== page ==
The Chicago suburb of Evanston, Illinois, became the first city in the U.S. to approve a reparations program for its black residents Monday night, following an 8-to-1 city council vote.
“It is, alone, not enough,” Ald. Robin Rue Simmons, who first proposed the initiative, said. “We all know that the road to repair and justice in the Black community is going to be a generation of work. It’s going to be many programs and initiatives, and more funding.”
The reparations program aims to target those harmed by racist housing policies adopted by the city in the early 20th century — and will be funded by a tax on recreational marijuana, which is legal in the state.
Specifically, it will make $400,000 available for black residents in the form of $25,000 grants to promote homeownership and home improvement — and will also provide mortgage assistance to black residents who can prove they are descendants of residents who face housing discrimination years ago.
“Right now the whole world is looking at Evanston, Illinois. This is a moment like none other that we’ve ever seen, and it’s a good moment,” Ron Daniels, president of the National African American Reparations Commission, told The Washington Post.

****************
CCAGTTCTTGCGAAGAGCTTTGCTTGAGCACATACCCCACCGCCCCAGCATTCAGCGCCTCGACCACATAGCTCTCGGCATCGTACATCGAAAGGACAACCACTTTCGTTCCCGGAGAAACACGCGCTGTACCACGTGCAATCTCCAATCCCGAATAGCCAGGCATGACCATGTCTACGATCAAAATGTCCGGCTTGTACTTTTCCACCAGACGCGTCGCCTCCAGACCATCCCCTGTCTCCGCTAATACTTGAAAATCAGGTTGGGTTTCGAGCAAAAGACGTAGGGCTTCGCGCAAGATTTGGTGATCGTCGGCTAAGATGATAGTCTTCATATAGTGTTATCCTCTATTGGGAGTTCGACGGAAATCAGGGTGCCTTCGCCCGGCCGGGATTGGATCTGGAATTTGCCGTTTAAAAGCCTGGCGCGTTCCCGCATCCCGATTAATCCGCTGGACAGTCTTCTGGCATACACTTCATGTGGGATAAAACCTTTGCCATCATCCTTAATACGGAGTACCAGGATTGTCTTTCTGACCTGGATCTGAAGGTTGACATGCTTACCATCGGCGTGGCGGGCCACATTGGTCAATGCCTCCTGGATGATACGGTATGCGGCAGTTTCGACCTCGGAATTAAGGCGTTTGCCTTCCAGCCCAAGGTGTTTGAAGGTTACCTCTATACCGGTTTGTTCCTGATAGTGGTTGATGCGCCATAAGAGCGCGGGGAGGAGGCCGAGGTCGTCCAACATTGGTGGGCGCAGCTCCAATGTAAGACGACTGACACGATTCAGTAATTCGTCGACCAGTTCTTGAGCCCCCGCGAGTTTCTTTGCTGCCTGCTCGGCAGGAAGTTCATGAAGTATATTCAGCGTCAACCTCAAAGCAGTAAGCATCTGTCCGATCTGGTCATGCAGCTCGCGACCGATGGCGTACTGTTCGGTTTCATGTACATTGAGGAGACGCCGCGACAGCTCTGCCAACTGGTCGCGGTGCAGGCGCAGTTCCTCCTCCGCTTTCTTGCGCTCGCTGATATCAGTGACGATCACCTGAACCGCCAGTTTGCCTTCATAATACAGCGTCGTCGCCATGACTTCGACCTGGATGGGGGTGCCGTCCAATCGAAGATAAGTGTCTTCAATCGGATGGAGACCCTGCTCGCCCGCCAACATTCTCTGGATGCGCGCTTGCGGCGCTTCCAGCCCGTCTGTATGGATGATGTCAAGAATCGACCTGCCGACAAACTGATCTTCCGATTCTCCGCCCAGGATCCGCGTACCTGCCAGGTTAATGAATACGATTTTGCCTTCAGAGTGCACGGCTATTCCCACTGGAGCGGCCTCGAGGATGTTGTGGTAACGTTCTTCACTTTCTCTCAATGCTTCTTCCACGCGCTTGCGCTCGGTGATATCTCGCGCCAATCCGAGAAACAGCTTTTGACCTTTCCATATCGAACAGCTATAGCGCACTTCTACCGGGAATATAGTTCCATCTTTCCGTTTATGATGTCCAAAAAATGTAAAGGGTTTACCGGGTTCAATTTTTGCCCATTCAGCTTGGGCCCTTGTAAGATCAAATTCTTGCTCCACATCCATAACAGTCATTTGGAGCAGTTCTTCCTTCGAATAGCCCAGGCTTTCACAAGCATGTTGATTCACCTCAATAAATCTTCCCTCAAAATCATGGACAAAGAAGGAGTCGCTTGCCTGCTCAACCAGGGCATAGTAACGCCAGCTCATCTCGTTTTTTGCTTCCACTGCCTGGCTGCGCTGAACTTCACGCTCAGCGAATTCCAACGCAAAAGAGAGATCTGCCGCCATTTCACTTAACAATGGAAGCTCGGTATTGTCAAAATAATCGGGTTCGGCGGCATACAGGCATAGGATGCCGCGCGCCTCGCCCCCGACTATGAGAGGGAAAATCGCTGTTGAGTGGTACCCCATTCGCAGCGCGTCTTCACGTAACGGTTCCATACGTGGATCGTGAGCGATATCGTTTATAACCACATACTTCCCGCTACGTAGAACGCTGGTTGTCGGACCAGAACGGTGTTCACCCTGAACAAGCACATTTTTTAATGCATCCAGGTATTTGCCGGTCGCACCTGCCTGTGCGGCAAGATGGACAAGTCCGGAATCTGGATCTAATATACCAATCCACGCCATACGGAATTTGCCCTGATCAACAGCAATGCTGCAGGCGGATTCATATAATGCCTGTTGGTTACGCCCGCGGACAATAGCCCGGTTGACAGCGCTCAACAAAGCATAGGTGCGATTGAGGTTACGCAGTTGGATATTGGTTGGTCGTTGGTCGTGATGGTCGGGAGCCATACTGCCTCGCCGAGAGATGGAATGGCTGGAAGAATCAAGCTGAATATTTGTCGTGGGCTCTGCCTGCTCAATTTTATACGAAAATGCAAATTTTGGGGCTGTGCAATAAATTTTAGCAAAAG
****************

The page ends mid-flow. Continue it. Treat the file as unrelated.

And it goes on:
The policies were also met with criticism from many of the more than 60 speakers at Monday’s city council meeting, including Alderwoman Cicely Fleming, who opposed the idea of housing grants and was the sole “no” vote against the program.
“True reparations should respect Black people’s autonomy and allow them to determine how repair will be managed,” Fleming told CBS News.
“They are being denied that in this proposal, which gives money directly to the banks or contractors on their behalf.”
The national movement for reparations was reinvigorated last year following a wave of protests over George Floyd’s death at the hands of police in Minneapolis.
One proposed piece of federal legislation, H.R. 40, would set up a national commission to study reparations from the federal government.
On the local level, other cities have launched initiatives to study reparations, including Chicago, Providence, Rhode Island, Burlington, Vermont, Asheville, North Carolina, and Amherst, Massachusetts.
Organizers are hoping to use the Evanston program as an example for other local initiatives in the future.
“It doesn’t mean every city will do it exactly like Evanston has done, but there’s a blueprint there,” Daniels told CBS MoneyWatch.
View original post